Uncle Sam Is Bothered by Gold Paucity By 8AM DAWSON NEW YORK (AP) - Dollar claims by other nations exceed U.S. gold and currency reserves. Worse, these claims are growing despite the efforts of this nation, the world's strongest economically and financially, to get its books closer to balance. And this year a major run on its gold stocks is being averted to considerable extent by the good will and sympathy (and self interest) of its friends. This fiscal unbalance could go deeper than just hurt pride. It could lead to a hurt dollar. If unchecked, it could end up in a blow to all the western world's structure of finance and trade. How did the United States get Into this fix? In its simplest terms the problem now being thrashed out in government and banking circles here and abroad is this: For several years, especially since' 1957, the United States has been sending abroad more dollars than it has been getting back. The steadily mounting piles of foreign-held dollars, or credits easily turned into dollars, now adds up to more than $20 billion. By U.S. law other governments or their central banks can turn in their dollars to the U.S. Treasury for gold at $35 an ouce. And off and on they've been doing just that. The treasury now has only $15.5 billion of gold (down from $24 billion some years back). And $12 billion of this hoard is earmarked as a reserve backing U.S. paper money. That is Uncle Sam's gold embarrassment. His trouble arises from a deficit between outgoing and incoming dollars, called the deficit in the balance of payments. Here is how the deficit has run since 1957: $3.5 billion in 1958; $3.7 billion in are m Happiness is hard to pin down. People look for it in every direction, but it's basically spiritual. You discover that the only real happiness comes from God — end from learning to live in obedience to His love. There's a one-hour public lecture coming on this theme by Roy J. Linnig of The Christian Science Board of Lectureship. It's titled "The Science of Happiness." You're Invited to come and listen. ICMosclewtieciirt Tuesday, Oct. 1 - 8 P.M. FIRST CHURCH OF CHRIST, SCIENTIST Broad and Losey Streets They'll Do It Every Time By Jimmy Hatlo REDNECK,THE FOOTBALL REVIVES OUT WITH ALL THE 4RM AND HAND SIGNALS INSTANTANEOUSLY/ But THE 6AME MUST HAVE WORN HIM OUT..». HE DIONT HAVE ANY SIGNALS LEFT FOR THE RIDE HOME* 1959; $3.9 billion in 1960; $2.4 billion in 1961; $2.2 billion in 1962. And this year the deficit has been increasing. In the first three months we ran $800 million be-; hind; in the next three months $1.3 billion short. This made the first half of 1963 about as bad as all of 1962. But al/ along the United States has been exporting more goods than it has been importing. This is called the balance of trade. What has really counted has been that balance of payments deficit — the amount each year by which all the outgoing dollars have smothered the favorable balance of trade. As some of these accumulated surplus dollars abroad have been turned in for gold, the treasury's hoard has shrunk in this fashion: Down $2.2 billion in 1958; $1 billion in 1959; $1.7 billion in 1960; $878 million in 1961 and $911 million in 1962. So far this year the gold loss has been $395 million. Disquieting as the gold drain has been, what's worrying Washington and many bankers here and aboard is the buildup of dollars and dollar claims abroad. Willard Scouts Earn Awards Merit badges were awarded and new members welcomed at a meeting Thursday night of the Silas Willard Cub Scout Pack 202. James Peterson received a wolf badge, Jeff Sterling and Roland Norris, bear badges, Robert Dillard, a lion badge; Steve Olson, Gary Puncell, Steve Johnson, Duff Starr, Jeff Fox, Jim Betts- worth, Mike Klebert, gold and silver arrow points. Den 4 presented the pledge to the flag and plans for the next year were mapped. A pre-pack meeting will be held Oct. 9 and next pack meeting will be Oct. 24. Tomato halves may be broiled along with the chicken. Place both foods about four inches from the source of heat, but add the tomatoes about 10 minutes before the chicken is done. MAILBOX (Continued from page 4) railroads in Europe combined." This thought-provoking article was authored by Louis Donv browski and appeared in the September 6, 1963 issue of the Tribune. I feel that it is excellent reporting of little-known facts, and is well worth sharing. —Mrs. A. L. Ross, 1547 N. Cedar St. Drive Beginning Editor, Register-Mail:' Soon every citizen of Galesburg and Knox County will be given the opportunity to support the United Fund-Red Cross Appeal. . . . Not one of the 11 participating agencies represents a "frill" on our community image. Each is serving a function directly connected with the well-being of the community and is dealing with basic problems which cannot be wished away or dissolved by shutting our eyes to them. This is our community, and never let it be said that we will not share each other's burdens. The climate of life In Galesburg and the county is what we choose to make it. Have you considered what would happen if these agencies were forced to abandon their efforts? Ask yourself what the alternative will be if full voluntary support is not forthcoming. I sincerely believe that no one can look thoughtfully into the work of these gtneies and remain unimpressed. There are, indeed, "many wonders" accomplished by dedicated people fur- Gofesburo Register-Moil, Gofesburq, (If. Gikon Group Sets Project nishing services which can never be evaluated in dollars and cents. But if there should be someone who must consult his pocketbook before listening to his heart, it might be well to consider a balance sheet on the relative costs to the community of maintaining these agencies on a voluntary basis as a^iinsl lotting their services gn hy default to governmental handling. . . .which, so far as I can see, is the sole alternative. It has been shown many times that as the ratio of character-building services is decreased, delinquency and crime rates rise and add to the cost of law enforcement, (from taxes) It can be a matter both of tremendous community pride and sound dollar sense if Galesburg and Knox County could see to it that the goal of the United Fund appeal is reached. Again, I say, the needs which are at present being met by the 11 agencies will be with us whether we meet them squarely and affirmatively, or turn our bocks on them. They will not disappear. We must feel the strong desire to look after our own. — Anne W. Pettlt, 1403 N. Prairie St. YES, Frank's is QUALITY kraut, delicious hot or cold. GiKSON — Plans were completed for the Indies Aid fried chicken supper Oct. 9 at. a meet* ing Sept. 25 in the church. The lossnrt was given by Rev. Tholmn Case on the basic beliefs of the Presbyterian and Lutheran churches. Members worked on carpet rags. The new rag rugs were on display and there will be a bazaar along with the supper. Solicitors are Mrs. Daisy Lindahl, Mrs. Charlotte Hodge, Mrs. Mildred Jefferson and Mrs. Pat Brush. Mrs. Evelyn Westfall and Mrs. Olga Eckman will take care of the bazaar. Gilson Briefs Mr. and Mrs. Elmer Howarter and Mr. and Mrs. Bob King attended the get-together at the home of Mr. and Mrs. Walter Linda his Sept. 22 whoro the brothers and sisters had a pot- Monday, Sept. 30, 1963 5 cept the Floyd Howarters of Chicago. Mrs. Claudette honored at a pink from the Ladies Sept. 25. Stegall was and blue gift Aid Society Wooclliiil! Club Reports on Civic Project WOODHULL - Woodhuli Lions Club met at the Presbyterian Church for a dinner session Sept. 2.1. Additional posts and street signs will be purchased by ths club and $400 will be turned in to the Woodhuli Village Board at the council meeting in October. The money was from the sale of house numbers, which have been installed on nearby all residences and business establishments. San Kittleson, AlWood coach, presented a film of football luck dinner. All were present, ex-game, Orion and AlWood. Science Shrinks Piles New Way Without Surgery Stops Itch—Relieves Pain N«w York, N. Y. (SpueUI) — For the first time «ei«nce ha* found n new henlintr substnnco with the astonishing ability to shrink hemorrhoids, atop Itching, and relieve pain -- without surgery. In cnsB nfter case, while ccntty relieving pain, actual reduction (nhrinknge) took place. Most nmnzing of all—rcnulU were so thorough that auffereri mad* astonishing statement!) like "Pile* have ceased to be a problem I" The secret is a new healing sub- stnnce ( Bio-Dyne®}—discovery of a world-famous research Institute. This substance is now available In tuppoaitory or ointmmt form under the name Prjparation //*. At all drug counters. The Almanac By United Press International Today is Monday, Sept. 30, the 273rd day of 1963 with 92 to follow. The moon is approaching its full phase. The morning star is Jupiter. The evening stars are Jupiter and Saturn. On this day in history: In 1938, Germany, France, Britain and Italy met in Munich for the conference which British Prime Minister Neville Chamberlain said promised "peace in our time." In 1946, 22 German Nazi leaders were found guilty of war crimes in Nuremberg and 11 were sentenced to death. In 1953, President Eisenhower appointed Earl Warren of California as chief justice of the U.S. Supreme Court. In 1962, two persons were killed as riots attending the integration of the University of Mississippi broke out. A thought for the day — George Moore, the Irish novelist, said: "After all there is but one race — humanity." Sunday night supper: add drained .canned red kidney beans to a savory cheese sauce and serve, over steamed rice. A combination salad — lettuce, tomatoes, green pepper and olives — tastes fine with the bean rarebit. SAVE AT REEDS LARGEST SELECTION IN TOWN GIRLS SCHOOL TIME or DRESS SHOES Many Styles to Choose From Others to $3 .87 REED'S s E ""c E SHOES 328 East Main St. (Former Osco Location) OpenwKS ^m^riday evenings 'till 9—other days *tiU 5:00— Except Saturday 'till 6:00 NOW 5 DIFFERENT KINDS OF CHEVROLETS FOR MORE CHOICE 11 '64 CHEVROLET '64 LUXURY JET-SMOOTH CHEVROLET— In a class all its own in everything but price, the '64 Chevrolet rivals just about anything on the road today in styling, comfort and performance. 16 power teams. 7 different engines. 15 models in four series including exciting new Impala Super Sports, luxurious Impalas, handsome Bel Airs and low-cost Biscaynes. NEW CHEVELLE! '64 CHEVY E '64 CORVAIR '64 CORVETTE THE ALL-NEW UNE, CHEVELLE! BY CHEVROLET— It's a good foot shorter than big cars—yet Chevelle has surprising interior room and luggage space. Line includes Malibu Super Sports, Malibu Sport Coupe, Sedan, Convertible, Wagons and Chevelle 300 Series. Choice of 120-hp Six, 195-hp V8 or extra-cost 155-hp Six and 220-hp V8. New size, new style, new comfort— a new experience. ALL OUT FOR THRIFT WITH NEW V8 PEP! '64 CHEVY II—Sparkling new perf orm- ance with traditional Chevy II economy. Choose the extra-cost optional 195-hp V8 or the new 155-hp Six, standard 120-hp Six or thrifty four-cylinder engine. Series include smart Nova and improved Chevy II 100. All models have Body by Fisher and such easy-care features as self- adjusting brakes. EVEN EASIER TO GET AROUND IN! CORVAIR FOR '64— New beefed-up air-cooled engine is now 95 hp (nearly 19% increase!). 110-hp extra-cost high- performance version and Monza Spyder with 150-hp Turbocharged engine also available. Bright new styling touches, tasteful and more comfortable interiors, wide range of accessories and extra-cost options for all models. NEW REFINEMENTS IN AMERICA'S ONLY TRUE SPORTS CAR, CORVETTE STING RAY —New one-piece rear window and improved interior ventilation on Sport Coupe. New smoother ride and improved sound insulation on Coupe and Convertible. Four great V8's, THERE'S 5 IN SEE THEM NOW AT YOUR CHEVROLET DEALER'S ONE-STOP SHOPPING CENTER WEAVER-YEMM CHEVROLET INC. 247 E. Simmons Galesburg Ph. 342-2170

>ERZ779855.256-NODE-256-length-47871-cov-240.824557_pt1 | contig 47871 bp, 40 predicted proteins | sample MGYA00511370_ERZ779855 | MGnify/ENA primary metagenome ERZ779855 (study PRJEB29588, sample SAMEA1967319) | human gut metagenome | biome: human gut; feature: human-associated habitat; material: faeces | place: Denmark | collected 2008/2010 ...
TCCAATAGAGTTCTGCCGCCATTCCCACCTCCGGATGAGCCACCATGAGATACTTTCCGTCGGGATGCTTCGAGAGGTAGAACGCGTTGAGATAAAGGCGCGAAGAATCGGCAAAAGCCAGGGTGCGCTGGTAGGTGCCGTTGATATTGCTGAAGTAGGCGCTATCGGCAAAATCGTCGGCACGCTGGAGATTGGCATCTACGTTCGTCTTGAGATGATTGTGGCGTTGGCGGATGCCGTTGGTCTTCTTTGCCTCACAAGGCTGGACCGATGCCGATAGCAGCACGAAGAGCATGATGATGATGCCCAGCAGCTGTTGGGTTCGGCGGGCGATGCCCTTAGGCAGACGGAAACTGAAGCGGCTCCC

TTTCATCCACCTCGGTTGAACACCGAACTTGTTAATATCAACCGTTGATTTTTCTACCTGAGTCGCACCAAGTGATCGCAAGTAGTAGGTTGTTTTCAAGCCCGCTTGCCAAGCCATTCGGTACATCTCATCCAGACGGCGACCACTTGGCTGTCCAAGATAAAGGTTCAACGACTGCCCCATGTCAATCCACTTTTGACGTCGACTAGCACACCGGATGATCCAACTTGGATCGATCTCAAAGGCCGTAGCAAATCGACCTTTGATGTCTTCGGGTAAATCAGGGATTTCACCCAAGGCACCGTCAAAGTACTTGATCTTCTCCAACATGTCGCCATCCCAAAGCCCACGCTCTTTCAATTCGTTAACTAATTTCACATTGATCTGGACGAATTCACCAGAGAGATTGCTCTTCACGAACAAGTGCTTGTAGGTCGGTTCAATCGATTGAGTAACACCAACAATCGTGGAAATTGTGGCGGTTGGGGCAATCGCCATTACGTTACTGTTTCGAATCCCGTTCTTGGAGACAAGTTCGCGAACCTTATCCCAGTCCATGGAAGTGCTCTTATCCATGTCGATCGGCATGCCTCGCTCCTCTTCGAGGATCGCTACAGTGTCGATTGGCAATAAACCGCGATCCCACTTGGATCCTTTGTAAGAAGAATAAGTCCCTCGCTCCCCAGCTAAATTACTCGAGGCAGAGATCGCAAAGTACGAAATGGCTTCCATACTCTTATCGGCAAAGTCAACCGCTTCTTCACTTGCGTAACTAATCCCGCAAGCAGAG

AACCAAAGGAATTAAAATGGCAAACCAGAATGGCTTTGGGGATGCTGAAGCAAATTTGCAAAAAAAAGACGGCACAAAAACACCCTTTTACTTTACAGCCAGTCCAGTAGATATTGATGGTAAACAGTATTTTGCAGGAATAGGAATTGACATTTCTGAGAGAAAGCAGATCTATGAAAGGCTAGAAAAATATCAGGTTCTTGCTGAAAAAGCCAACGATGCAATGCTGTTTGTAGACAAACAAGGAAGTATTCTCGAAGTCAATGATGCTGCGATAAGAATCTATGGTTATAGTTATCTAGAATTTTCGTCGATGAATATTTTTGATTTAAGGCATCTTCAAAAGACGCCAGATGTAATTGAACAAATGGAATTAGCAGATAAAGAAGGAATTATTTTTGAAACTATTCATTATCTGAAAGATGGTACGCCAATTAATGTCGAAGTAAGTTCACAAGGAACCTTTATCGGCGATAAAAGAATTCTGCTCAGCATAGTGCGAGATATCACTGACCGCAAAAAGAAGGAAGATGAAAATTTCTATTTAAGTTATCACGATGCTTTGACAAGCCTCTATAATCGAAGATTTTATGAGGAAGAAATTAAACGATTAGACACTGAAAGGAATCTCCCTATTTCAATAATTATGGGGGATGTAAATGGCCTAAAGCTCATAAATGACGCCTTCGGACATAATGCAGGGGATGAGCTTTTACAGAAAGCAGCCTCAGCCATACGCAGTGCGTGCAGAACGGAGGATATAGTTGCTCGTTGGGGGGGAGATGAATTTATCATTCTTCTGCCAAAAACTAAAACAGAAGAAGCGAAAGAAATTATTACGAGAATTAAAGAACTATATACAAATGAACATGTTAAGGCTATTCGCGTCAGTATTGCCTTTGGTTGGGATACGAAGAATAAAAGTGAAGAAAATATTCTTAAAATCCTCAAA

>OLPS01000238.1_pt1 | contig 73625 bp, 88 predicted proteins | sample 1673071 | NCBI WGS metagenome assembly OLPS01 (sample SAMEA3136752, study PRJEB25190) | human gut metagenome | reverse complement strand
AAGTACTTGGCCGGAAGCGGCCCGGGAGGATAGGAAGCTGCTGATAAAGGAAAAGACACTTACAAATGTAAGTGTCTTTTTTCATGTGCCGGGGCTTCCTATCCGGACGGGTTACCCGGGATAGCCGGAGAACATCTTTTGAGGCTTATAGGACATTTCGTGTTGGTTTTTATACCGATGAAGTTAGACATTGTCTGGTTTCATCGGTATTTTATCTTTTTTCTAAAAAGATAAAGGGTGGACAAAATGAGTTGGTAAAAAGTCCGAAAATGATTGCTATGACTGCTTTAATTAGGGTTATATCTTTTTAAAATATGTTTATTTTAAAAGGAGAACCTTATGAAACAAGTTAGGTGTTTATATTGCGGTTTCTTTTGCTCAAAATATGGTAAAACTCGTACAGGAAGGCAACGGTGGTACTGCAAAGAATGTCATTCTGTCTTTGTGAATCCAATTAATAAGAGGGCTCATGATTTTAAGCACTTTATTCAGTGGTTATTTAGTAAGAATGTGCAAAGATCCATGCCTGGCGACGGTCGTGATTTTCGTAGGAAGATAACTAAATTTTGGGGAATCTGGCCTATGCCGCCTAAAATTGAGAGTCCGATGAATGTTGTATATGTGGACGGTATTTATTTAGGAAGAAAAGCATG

What members have found on this page

Get access to

  • The largest online newspaper archive
  • 8,900+ newspapers from the 1700s–2000s
  • Millions of additional pages added every month

Try it free